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Workers Compensation: Your Safety Net


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Workers Compensation: Your Safety Net

You put your heart and soul into your job, so it seems only fair that you should be protected from harm while you’re there. Most good employers do go out of their way to provide safety training and equipment to keep their workers safe and protected from any hazards. Federal agencies, like the Occupational Safety and Health Administration, also have standards in place for employers to follow to keep their workers safe. However, sometimes accidents happen anyway, and when they do, workers compensation is meant to be your safety net. Most of the time, if you follow your company’s procedures for filing a workers compensation claim, you’ll be paid with no trouble. However, I know from experience that it isn’t always that easy. I started this blog to help you learn what to do when your company or their insurance company denies your workers compensation claim.

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Faqs About Divorcing A Military Spouse

As a military spouse seeking a divorce, you need to be aware that military divorces differ from civilian divorces. There are certain rules that can impact every aspect of the divorce from the filing stage to child custody. If you are planning to file for divorce from your military spouse, here is what you need to know.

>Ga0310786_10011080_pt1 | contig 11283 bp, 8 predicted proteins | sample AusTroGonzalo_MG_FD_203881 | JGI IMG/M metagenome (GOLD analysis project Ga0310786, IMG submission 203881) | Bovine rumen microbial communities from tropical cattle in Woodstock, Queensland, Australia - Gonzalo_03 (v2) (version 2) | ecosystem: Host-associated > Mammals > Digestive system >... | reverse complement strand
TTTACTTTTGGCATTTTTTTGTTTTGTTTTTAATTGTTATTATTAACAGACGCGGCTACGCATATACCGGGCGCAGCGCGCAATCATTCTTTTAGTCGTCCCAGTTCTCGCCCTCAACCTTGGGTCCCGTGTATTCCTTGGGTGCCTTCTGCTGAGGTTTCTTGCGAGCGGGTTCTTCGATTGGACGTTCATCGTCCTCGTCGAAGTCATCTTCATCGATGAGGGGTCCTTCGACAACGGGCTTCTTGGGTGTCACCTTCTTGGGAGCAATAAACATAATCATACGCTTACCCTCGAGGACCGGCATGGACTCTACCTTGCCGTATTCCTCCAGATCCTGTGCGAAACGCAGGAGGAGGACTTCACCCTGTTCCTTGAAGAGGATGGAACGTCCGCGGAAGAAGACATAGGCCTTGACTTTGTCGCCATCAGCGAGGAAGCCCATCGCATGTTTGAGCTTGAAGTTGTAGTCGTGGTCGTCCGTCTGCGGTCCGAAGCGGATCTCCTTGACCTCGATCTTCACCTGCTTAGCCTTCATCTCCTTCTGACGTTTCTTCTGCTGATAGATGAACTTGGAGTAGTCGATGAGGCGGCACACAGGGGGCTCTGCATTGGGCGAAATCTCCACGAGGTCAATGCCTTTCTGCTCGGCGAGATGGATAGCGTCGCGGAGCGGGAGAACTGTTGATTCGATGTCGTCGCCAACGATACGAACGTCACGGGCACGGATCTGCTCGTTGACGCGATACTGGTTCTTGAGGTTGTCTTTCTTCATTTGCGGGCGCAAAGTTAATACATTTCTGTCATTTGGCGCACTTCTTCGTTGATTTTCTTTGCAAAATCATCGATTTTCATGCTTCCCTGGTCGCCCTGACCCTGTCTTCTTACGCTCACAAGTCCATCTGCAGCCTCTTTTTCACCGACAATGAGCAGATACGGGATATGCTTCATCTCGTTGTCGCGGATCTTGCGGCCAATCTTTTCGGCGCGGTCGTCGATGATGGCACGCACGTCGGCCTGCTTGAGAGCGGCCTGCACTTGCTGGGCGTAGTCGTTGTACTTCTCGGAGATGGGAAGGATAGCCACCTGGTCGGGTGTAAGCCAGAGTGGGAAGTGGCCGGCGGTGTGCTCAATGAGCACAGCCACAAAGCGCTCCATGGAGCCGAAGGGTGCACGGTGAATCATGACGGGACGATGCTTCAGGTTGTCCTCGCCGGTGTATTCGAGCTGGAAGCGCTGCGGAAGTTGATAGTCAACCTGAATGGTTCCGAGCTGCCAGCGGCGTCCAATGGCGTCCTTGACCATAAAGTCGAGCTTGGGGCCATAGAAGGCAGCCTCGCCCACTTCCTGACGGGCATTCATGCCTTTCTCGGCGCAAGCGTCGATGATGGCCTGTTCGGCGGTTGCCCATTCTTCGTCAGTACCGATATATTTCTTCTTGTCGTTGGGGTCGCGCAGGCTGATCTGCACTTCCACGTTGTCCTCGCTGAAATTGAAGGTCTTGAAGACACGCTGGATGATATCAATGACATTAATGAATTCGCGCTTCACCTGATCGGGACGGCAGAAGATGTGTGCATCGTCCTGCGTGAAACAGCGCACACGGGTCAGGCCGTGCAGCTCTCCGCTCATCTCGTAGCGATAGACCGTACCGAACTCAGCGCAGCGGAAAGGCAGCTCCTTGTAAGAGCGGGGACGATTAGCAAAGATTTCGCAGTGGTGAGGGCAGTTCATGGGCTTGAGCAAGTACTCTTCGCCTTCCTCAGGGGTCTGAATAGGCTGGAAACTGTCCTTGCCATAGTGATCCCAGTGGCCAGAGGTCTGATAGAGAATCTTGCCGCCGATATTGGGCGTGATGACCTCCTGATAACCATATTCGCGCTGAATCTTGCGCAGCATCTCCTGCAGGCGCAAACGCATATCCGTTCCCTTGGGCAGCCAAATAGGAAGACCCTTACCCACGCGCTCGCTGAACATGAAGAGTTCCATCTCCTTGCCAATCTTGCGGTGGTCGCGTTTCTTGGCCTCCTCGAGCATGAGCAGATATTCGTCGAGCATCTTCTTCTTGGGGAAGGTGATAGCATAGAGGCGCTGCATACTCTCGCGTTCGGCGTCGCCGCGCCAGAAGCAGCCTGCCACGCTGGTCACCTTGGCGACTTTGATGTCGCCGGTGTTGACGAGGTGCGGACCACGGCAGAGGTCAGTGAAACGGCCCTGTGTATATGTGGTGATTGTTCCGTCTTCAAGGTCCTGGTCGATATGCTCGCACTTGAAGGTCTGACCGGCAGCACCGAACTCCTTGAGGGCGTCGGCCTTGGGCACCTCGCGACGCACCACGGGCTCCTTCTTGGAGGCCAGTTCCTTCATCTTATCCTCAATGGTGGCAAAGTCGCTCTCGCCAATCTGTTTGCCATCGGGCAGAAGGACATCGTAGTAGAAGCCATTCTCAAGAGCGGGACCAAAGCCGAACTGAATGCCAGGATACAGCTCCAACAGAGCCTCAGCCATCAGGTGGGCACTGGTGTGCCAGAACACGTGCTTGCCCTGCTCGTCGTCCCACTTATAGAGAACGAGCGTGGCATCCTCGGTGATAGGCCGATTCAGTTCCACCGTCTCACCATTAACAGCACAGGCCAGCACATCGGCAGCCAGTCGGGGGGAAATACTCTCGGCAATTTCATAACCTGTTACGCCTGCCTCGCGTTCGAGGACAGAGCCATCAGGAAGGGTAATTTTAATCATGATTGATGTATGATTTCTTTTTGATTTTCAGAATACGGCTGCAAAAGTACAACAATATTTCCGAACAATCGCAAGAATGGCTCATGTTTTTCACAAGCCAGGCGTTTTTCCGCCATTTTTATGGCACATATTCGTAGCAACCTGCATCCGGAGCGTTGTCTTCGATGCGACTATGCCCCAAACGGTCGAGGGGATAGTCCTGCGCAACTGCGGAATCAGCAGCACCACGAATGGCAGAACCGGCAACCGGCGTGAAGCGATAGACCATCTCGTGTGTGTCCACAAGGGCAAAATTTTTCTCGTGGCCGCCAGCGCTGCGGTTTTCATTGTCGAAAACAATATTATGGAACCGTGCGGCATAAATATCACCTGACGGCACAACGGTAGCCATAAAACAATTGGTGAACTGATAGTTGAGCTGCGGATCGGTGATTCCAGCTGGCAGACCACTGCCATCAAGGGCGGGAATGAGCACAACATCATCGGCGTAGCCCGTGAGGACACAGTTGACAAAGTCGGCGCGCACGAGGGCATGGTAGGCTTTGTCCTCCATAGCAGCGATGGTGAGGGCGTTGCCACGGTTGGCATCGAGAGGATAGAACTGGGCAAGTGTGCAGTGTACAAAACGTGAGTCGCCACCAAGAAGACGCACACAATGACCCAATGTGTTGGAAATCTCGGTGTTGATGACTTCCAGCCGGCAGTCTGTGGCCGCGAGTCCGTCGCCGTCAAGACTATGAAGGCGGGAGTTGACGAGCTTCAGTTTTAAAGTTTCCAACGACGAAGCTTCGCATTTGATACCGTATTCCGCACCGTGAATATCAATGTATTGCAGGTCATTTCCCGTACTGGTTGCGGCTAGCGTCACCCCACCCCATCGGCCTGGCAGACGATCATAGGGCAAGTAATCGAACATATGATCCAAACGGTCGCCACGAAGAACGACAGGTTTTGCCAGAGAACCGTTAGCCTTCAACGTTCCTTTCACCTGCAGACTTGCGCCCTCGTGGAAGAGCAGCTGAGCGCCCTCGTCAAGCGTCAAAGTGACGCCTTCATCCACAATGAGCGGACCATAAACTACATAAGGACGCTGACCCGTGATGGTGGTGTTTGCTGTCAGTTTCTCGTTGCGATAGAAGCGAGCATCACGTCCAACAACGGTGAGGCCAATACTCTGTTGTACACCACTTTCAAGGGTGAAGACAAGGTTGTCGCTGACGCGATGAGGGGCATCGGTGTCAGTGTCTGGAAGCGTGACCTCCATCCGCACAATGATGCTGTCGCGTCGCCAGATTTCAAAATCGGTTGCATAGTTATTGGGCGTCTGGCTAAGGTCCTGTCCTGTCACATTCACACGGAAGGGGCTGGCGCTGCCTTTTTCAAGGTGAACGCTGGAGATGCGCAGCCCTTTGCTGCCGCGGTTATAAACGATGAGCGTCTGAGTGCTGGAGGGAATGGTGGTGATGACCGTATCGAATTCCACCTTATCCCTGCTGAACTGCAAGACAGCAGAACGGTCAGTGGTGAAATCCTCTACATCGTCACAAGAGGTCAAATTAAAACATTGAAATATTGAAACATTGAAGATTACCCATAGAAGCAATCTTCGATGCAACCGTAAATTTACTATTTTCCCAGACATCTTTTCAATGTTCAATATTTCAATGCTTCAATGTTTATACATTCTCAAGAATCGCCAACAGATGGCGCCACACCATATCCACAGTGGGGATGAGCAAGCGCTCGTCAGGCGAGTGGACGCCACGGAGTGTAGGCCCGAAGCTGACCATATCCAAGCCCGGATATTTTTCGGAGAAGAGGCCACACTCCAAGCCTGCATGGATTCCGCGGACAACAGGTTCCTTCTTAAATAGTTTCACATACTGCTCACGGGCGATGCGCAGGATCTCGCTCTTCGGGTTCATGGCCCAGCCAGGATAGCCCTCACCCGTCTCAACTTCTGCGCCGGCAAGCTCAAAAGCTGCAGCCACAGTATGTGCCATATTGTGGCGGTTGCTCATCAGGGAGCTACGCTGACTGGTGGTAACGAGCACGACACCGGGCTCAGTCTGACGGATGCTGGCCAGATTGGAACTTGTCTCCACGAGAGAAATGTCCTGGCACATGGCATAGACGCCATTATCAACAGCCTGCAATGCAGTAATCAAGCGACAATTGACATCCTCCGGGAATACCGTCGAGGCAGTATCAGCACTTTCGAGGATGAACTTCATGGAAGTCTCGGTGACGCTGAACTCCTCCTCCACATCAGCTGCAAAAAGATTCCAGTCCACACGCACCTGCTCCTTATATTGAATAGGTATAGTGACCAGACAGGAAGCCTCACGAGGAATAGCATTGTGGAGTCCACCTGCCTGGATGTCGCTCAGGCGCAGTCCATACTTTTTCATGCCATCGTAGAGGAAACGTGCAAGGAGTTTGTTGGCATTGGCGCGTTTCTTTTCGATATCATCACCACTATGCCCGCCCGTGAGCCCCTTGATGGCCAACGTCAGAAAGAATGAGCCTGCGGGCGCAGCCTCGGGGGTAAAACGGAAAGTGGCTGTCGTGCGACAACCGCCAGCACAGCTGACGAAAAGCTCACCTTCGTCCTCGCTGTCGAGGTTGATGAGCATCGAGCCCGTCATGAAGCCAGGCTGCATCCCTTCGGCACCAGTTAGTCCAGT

Where Can You File for Divorce?

With military divorces, you have to file your divorce within the right jurisdiction or else face possible challenges with receiving benefits from your spouse's retirement plan. There are strict rules in place that require court orders regarding retirement plans be filed in the right jurisdiction to be enforceable. 

To ensure that any orders passed by the court are enforceable, you need to file for divorce in the state in which your spouse is domiciled or is a resident. If you want to file in another state, your spouse has to agree to that and commit in writing. 

If your spouse is challenging whether or not the state in which you filed is his or her domicile, you can object to his or claims. You have to present proof that he or she is domiciled there. For instance, you could point to his or her ownership of a home in the state or to the state listed on his or her income tax return. 

How Is Custody Determined?

In a civilian divorce, creating a parenting agreement is just a part of the process. In a military divorce, this can be a bit more challenging. Issues such as deployments and relocations can impact the custodial arrangement worked out by the parents. 

Ideally, you and your spouse will be able to reach a basic agreement. In addition to the basics, you and your spouse need to factor in situations such as no-notice deployments and short-term custody. If your spouse is relocated to a different base, you will also need to work out an arrangement to handle the relocation.

Working out an agreement now is beneficial to you. Under the Servicemembers Civil Relief Act, your spouse may receive a 90-day stay on any custodial-related court matters. He or she could even ask for longer and be awarded that time. The act is designed to protect the parental rights of servicemembers, but it can put custodial matters on hold indefinitely. 

To fully understand what challenges you could face when divorcing a military spouse, work with an attorney who has experience with military law.